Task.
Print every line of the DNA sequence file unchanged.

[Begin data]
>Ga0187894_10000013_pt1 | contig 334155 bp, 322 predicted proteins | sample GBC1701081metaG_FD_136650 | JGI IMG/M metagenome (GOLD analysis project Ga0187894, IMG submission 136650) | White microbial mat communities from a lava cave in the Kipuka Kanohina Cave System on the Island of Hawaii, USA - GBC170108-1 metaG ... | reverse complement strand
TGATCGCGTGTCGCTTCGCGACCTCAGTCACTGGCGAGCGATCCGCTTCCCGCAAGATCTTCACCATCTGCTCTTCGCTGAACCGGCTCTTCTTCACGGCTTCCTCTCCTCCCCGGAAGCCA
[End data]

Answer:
>Ga0187894_10000013_pt1 | contig 334155 bp, 322 predicted proteins | sample GBC1701081metaG_FD_136650 | JGI IMG/M metagenome (GOLD analysis project Ga0187894, IMG submission 136650) | White microbial mat communities from a lava cave in the Kipuka Kanohina Cave System on the Island of Hawaii, USA - GBC170108-1 metaG ... | reverse complement strand
TGATCGCGTGTCGCTTCGCGACCTCAGTCACTGGCGAGCGATCCGCTTCCCGCAAGATCTTCACCATCTGCTCTTCGCTGAACCGGCTCTTCTTCACGGCTTCCTCTCCTCCCCGGAAGCCA